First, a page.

Problems with coastal zone management 

The coastal zone is an area where great numbers of human activities demand use of the coastal space and therefore it has a special role in protecting the sea. The sea has a profound influence on the coastal environment and its use by the people. But human use also has a profound influence on the environmental state of the coastal waters. The habitats of many plant and animal species in the coastal zone are more numerous than other places in the sea. For the people the coast is the area where they come into contact with the sea. 

beach touristsThe environmental health of the coast has a direct influence on the health of the local population and the tourists. The coastal zone is particularly vulnerable to pollution and damage, both direct and indirect, from human activity. The destruction or pollution of habitats there can destroy or drive away dependent species thus influencing the entire food chain all the way up to humans. Insufficiently treated wastewaters may contain pathogens, as for example the microbiological contaminants causing hepatitis-A or meningitis. The poor quality of coastal waters has a negative influence not only on life in the sea but also on tourism and the whole coastal economy.

The economic activity of municipalities along the Black Sea is of particular significance for protecting the sea. The future of many plant and animal populations as well as human welfare depends on the wise decision-making for the future made in those municipalities. It is a pity that the Black Sea coast provides plenty of evidence for unwise planning. One economic use of the coastal zone quite often denies opportunities to other activities. The construction of coastal highways limits the development of coastal tourism and wildlife reserves. The construction of hotels on the beach and in the immediate vicinity of the shore puts a burden of waste from human activities on the environment and the quality of the beach and the coastal waters deteriorate.

The growth of beach resorts is a reason for concern. In many places the restrictions on construction are not observed. Powerful interest groups are trying to take entire sections of the coast that contain the most significant biodiversity. Many hotels, both new and old discharge much of their waste straight into the waterways without treatment. Even this changing of the local environment can have huge effects. Industrial enterprises also contribute to the coastal pollution. Farming can cause nutrients and pesticides, harmful to the marine environment and human health, to be washed into the water through runoff. The felling of trees can lead to unstable topsoil, leading to erosion, which has become a very serious problem for the Bulgarian coast. Even dams and dikes can stop the flow of important sediments into the sea, thus weakening beaches that act as normal storm breakers.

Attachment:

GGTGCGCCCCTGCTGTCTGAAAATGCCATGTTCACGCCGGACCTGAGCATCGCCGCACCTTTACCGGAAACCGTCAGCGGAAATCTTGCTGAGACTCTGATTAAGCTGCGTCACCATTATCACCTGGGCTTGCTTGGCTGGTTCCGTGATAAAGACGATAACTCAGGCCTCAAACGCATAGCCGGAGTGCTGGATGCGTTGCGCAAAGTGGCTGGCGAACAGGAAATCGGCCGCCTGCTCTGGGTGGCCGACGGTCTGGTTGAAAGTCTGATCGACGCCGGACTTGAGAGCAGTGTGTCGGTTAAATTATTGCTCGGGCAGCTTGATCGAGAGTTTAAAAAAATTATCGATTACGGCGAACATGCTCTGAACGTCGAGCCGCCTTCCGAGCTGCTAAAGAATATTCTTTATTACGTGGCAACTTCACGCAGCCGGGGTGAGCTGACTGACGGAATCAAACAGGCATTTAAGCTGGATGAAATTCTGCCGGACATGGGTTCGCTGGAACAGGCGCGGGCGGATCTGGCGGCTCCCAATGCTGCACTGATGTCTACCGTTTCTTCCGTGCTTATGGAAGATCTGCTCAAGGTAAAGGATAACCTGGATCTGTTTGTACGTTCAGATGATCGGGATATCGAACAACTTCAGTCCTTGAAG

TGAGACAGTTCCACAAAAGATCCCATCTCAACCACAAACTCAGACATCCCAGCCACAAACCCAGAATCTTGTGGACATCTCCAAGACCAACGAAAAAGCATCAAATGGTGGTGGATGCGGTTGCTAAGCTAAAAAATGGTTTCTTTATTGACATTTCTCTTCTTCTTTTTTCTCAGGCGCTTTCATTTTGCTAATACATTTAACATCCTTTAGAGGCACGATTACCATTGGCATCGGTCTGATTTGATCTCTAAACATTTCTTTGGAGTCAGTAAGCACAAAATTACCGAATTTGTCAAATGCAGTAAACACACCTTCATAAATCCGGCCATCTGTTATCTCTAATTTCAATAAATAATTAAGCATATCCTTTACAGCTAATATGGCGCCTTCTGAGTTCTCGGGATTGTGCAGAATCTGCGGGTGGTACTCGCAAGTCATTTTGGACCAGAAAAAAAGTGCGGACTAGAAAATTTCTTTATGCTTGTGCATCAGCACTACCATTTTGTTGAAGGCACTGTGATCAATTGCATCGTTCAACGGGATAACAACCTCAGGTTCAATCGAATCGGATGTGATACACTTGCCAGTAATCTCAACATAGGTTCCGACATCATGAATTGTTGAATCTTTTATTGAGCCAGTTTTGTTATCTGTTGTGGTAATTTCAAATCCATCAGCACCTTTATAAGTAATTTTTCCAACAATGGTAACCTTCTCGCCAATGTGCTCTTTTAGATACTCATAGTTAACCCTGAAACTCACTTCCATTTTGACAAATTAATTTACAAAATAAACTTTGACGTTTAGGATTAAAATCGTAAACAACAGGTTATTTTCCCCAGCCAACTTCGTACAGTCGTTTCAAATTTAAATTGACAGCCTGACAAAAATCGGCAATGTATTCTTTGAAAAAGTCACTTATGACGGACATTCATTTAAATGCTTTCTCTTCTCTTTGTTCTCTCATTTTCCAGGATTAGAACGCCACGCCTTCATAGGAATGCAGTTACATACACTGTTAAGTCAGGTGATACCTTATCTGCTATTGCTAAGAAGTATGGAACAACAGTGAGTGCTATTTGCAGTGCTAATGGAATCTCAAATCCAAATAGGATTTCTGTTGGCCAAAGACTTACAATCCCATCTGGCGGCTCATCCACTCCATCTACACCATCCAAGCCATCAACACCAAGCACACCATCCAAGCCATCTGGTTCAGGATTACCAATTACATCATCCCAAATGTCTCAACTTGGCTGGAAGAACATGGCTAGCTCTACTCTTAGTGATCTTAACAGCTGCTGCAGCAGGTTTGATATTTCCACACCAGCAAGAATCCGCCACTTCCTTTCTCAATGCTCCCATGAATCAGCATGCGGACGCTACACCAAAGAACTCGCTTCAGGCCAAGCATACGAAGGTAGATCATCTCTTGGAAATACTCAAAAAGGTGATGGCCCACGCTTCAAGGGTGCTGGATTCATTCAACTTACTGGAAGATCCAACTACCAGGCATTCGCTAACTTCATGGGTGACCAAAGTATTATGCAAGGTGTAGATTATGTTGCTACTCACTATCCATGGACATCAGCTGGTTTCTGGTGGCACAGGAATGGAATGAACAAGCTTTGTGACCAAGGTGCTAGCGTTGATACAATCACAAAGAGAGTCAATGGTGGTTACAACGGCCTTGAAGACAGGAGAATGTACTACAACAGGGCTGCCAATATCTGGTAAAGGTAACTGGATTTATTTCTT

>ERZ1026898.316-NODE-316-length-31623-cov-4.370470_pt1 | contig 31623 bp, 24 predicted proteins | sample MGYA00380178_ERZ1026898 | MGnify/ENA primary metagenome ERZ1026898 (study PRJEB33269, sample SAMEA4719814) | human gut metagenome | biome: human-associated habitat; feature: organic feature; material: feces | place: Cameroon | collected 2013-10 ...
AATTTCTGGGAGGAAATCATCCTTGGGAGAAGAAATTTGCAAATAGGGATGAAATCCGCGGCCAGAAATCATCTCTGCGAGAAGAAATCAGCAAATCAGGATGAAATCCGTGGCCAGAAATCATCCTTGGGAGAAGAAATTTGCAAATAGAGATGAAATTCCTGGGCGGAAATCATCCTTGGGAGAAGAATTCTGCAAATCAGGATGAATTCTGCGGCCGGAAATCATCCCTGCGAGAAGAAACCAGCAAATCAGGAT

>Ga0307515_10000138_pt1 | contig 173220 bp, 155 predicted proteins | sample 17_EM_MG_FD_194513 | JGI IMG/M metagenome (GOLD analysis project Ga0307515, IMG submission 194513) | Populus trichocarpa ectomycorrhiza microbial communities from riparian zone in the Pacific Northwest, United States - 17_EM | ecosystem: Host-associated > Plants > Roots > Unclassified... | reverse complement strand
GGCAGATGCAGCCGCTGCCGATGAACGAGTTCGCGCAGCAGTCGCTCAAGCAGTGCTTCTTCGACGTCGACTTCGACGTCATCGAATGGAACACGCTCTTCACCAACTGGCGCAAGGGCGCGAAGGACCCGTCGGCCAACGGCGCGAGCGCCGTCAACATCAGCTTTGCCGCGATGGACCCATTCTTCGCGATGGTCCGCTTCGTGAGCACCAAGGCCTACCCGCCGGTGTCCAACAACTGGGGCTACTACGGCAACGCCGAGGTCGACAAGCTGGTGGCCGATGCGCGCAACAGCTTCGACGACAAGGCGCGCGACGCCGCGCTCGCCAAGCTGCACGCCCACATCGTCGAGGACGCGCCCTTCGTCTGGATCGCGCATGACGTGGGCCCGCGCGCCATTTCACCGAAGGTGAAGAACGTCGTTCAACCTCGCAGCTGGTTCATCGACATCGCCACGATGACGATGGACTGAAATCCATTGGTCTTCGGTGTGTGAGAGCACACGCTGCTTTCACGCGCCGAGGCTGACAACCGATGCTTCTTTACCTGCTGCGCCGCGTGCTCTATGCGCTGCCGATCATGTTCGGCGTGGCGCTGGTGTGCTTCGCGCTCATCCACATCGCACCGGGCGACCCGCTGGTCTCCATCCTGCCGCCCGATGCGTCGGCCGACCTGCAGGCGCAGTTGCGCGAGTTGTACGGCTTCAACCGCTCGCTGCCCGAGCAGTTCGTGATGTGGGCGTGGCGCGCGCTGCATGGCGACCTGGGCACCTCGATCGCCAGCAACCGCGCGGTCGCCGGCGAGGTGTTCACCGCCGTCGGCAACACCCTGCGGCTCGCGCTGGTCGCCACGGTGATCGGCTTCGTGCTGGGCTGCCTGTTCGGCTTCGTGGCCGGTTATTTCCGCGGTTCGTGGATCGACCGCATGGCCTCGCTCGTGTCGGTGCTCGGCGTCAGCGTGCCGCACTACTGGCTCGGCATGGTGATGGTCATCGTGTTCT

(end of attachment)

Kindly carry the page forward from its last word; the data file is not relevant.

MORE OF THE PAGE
One of the reasons for the chaotic development of our coast is the fact that so far the interests of all legitimate users have not been recognized. All too often the various administrations and businesses pursue their narrow interests without much communication between each other and without discussing their future plans. To protect the coast however we need to make long term integrated planning and to recognize the legitimate interests of all users that may be affected by a certain change. 

The process is well known as Integrated Coastal Zone Management. It involves compromise and insurance of strict environmental standards. The construction of an industrial complex or a port on the coast would be incompatible with the development of tourism and may also destroy some valuable protected territory. It is difficult to take into account everybody’s demands, though it is of particular importance for powerful business interests to realize that the cheapest option may not always be the most sustainable. 

The instruments for implementation of the Integrated Coastal Zone Management is the effective enforcement of regulations and environmental impact assessment, which is a method of consideration of all possible environmental effects resulting from a given project or policy.